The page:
Senator John Mannion is the current Senator in the #SD50 district. This district drawn specifically for former Senators DeFrancisco and Antonacci has the Northeastern portion of Cayuga county with a portion of the City of Auburn along with most of the Towns of Onondaga County circling the City of Syracuse from Clay circling counterclockwise around to Dewitt and Manlius. It plunges into the Northside of Syracuse just enough to get DeFrancisco’s old house on the North side. The new district loses the towns of Ira, Cato, and Brutus in Cayuga and picks up the entire City of Auburn and Town of Owasco. In Onondaga County it loses the towns of Lysander, Spafford, Otisco, and Onondaga but gains the Town of Salina as well as the entire North side and Tipp Hill and Strathmore sections of the City of Syracuse.
In general, this district lost GOP friendly rural territory and replaced it with more friendly urban and suburban districts. In 2018 John Mannion lost this district by 1.9 points to Senator Antonacci. In 2020 with Antonacci having moved to a judgeship, he won a hotly contested race by five points. He did underperform Biden by eight points who won this district by thirteen points. The new district would perform better adding 4.6 points to Biden if he were to run in it in 2020. There is a slight increase in compactness in the new district moving from 17.9 to 18.2.
Finally, we come to Rachel May’s (D) Senate district. Senator May won this district in a surprise upset in a primary against long time Senator Dave Valesky (D-IDC) in the anti IDC wave of 2018 that brought united Democratic government to New York. The #sd53 was comprised of Cicero and Salina, most of the City of Syracuse, and the SE corner of towns in Onondaga County as well as all of Madison County and two towns in Oneida. The new district Loses Cicero and Salina, the northwest corner of Syracuse and northern most portion of Madison. It adds Otisco and Spafford and stretches south to the City of Cortland in Cortland County and Northeast through Oneida into the City of Utica. The defining feature of this new district is it contains well over a dozen institutes of higher learning in this newly formed district for the former college professor.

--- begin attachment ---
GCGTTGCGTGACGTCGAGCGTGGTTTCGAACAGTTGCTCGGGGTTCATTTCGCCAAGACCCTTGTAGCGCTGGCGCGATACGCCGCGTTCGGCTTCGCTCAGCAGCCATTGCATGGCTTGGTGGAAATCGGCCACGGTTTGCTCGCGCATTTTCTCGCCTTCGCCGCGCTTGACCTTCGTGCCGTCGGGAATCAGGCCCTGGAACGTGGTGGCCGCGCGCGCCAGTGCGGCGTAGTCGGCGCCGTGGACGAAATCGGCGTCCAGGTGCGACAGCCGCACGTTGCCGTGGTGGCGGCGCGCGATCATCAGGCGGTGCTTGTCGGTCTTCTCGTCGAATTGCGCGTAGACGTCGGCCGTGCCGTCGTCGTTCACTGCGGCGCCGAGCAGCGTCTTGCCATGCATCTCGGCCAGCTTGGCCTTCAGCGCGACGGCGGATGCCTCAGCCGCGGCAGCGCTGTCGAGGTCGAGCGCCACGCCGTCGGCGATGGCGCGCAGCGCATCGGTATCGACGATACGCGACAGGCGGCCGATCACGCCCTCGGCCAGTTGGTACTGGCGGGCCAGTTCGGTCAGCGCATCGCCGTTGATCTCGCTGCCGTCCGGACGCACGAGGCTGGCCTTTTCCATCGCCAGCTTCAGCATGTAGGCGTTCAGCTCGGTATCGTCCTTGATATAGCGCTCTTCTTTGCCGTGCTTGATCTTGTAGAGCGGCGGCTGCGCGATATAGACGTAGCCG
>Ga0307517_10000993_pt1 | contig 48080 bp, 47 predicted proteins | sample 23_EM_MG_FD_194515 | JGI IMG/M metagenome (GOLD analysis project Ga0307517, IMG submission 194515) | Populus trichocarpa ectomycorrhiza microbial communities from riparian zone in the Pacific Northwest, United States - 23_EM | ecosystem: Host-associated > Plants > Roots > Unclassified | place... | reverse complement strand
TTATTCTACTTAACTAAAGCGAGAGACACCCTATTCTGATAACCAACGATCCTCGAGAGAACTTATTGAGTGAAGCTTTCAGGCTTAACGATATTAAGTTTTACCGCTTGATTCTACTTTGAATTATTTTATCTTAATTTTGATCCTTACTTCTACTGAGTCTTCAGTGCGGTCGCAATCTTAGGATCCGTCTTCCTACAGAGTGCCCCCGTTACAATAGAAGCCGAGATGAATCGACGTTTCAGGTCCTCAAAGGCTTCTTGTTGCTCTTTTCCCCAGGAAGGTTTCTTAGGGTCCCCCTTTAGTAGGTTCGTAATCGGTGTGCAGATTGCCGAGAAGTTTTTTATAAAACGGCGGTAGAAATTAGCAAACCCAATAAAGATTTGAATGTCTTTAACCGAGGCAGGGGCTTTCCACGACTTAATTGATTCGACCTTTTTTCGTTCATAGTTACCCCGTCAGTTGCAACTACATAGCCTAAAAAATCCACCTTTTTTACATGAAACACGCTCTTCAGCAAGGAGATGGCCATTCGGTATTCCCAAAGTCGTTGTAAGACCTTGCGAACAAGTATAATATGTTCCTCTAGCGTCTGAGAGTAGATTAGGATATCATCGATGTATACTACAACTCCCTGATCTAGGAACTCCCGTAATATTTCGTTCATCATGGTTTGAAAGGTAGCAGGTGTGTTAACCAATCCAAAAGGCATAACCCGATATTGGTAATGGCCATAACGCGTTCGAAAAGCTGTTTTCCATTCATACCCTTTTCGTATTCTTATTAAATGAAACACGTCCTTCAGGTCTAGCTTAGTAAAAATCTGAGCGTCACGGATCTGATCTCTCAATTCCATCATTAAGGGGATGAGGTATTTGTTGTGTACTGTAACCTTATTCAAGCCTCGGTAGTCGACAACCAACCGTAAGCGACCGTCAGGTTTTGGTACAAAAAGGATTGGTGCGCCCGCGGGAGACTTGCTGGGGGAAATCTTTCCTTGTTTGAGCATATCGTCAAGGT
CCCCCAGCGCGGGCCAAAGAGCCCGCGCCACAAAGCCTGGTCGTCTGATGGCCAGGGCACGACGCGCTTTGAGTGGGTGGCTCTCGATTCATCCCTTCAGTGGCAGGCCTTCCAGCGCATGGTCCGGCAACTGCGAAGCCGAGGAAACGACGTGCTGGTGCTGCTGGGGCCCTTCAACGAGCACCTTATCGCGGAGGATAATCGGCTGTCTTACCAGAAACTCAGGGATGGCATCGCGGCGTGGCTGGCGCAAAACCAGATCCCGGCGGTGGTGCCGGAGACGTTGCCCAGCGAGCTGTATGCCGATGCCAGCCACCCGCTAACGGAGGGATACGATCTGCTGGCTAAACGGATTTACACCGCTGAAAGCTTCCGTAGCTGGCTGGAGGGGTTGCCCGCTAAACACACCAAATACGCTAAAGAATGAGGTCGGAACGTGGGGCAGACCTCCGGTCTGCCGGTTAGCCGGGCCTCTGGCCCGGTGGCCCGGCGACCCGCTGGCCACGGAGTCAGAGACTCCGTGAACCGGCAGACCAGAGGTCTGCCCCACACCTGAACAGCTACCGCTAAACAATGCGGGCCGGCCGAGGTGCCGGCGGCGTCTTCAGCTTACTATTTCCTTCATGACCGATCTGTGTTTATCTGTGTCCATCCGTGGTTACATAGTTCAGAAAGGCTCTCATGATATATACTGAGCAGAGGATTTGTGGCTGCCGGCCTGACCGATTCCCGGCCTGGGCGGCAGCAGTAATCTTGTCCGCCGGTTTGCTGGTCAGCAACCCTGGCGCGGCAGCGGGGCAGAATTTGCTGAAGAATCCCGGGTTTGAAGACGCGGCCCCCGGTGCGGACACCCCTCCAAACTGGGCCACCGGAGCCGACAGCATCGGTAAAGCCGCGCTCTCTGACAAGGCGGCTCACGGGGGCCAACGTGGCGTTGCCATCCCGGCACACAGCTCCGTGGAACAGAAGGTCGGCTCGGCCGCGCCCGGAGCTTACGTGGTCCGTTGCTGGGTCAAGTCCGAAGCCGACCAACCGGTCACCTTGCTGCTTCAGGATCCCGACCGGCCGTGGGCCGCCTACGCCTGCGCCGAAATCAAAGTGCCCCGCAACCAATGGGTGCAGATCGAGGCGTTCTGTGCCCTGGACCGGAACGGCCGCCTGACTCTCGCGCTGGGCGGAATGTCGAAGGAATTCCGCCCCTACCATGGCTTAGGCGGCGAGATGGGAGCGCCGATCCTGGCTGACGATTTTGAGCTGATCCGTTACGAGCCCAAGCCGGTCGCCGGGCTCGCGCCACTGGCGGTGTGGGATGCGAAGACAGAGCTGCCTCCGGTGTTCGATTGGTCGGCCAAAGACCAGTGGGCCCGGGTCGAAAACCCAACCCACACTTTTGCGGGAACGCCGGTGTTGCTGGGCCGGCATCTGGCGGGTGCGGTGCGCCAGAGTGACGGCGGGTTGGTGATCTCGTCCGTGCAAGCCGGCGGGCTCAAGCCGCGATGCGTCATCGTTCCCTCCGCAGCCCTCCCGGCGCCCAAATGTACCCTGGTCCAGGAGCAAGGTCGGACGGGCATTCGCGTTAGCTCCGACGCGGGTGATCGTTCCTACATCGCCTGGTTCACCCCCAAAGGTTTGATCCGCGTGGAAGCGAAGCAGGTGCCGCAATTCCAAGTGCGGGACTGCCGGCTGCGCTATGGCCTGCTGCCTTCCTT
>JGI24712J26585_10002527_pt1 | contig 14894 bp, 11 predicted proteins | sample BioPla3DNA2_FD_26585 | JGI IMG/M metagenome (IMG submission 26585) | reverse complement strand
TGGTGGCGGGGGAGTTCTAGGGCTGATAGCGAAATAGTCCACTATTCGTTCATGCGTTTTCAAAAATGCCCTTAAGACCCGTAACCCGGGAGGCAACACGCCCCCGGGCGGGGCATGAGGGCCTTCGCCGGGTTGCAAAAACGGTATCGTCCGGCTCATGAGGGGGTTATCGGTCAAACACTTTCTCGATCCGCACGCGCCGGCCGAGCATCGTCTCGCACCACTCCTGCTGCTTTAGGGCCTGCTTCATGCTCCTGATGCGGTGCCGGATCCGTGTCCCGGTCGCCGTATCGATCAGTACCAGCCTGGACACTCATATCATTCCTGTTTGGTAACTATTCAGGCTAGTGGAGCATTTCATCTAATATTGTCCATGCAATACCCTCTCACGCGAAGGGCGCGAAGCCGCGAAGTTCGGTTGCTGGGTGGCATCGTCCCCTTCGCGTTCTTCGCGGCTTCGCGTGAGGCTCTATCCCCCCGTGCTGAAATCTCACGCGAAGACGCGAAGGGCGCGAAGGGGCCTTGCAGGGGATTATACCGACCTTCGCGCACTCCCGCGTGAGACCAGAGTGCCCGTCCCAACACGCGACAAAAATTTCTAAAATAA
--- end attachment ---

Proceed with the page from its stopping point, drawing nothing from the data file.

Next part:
Senator May’s district got a little worse for her in performance by the metrics and it could be that NYS Dems have looked to her past performance and banking on that strength in the new district. May won by 13.8 points in 2018 and 10.1 points in 2020. Biden won her district by 18.6 points in 2020 and would have won the new district by 16.8 points. While this is a small decrease it does not seem to change the nature of this district as a solidly blue district. It did get slightly more compact going from 17.9 rating to 18.2.
One last note is that while most of these districts are becoming more Democratic, that is not in and of itself evidence of a Democratic Gerrymander. In Congress New York lost a seat in the Census going from 27 to 26 seats. This along with the shifting of population downstate has made upstate a subject of a redrawing of districts. Though we are not losing a seat in the Senate the same downstate trends are affecting the Senate as traditional underrepresentation of NYC by the GOP is reversed by Democrats along with the significant downstate population growth versus upstate loss. Finally, New York, including upstate, has gotten more Democratic over the last ten years. This is a pro-Democrat drawn redistricting in New York, but many factors are contributing to this not just the makeup of the legislature. wing the maps. Next week we are onto the Assembly maps, stay tuned.
P.S. A big shoutout to The Graduate Center at CUNY professor Steven Romalewski and his team for putting together an amazing resource to quickly analyze these changes. Our Biden ratings and Compactness scores were found there. Go to newyork.redistrictingandyou.org and explore your Congressional, Assembly and Senate maps.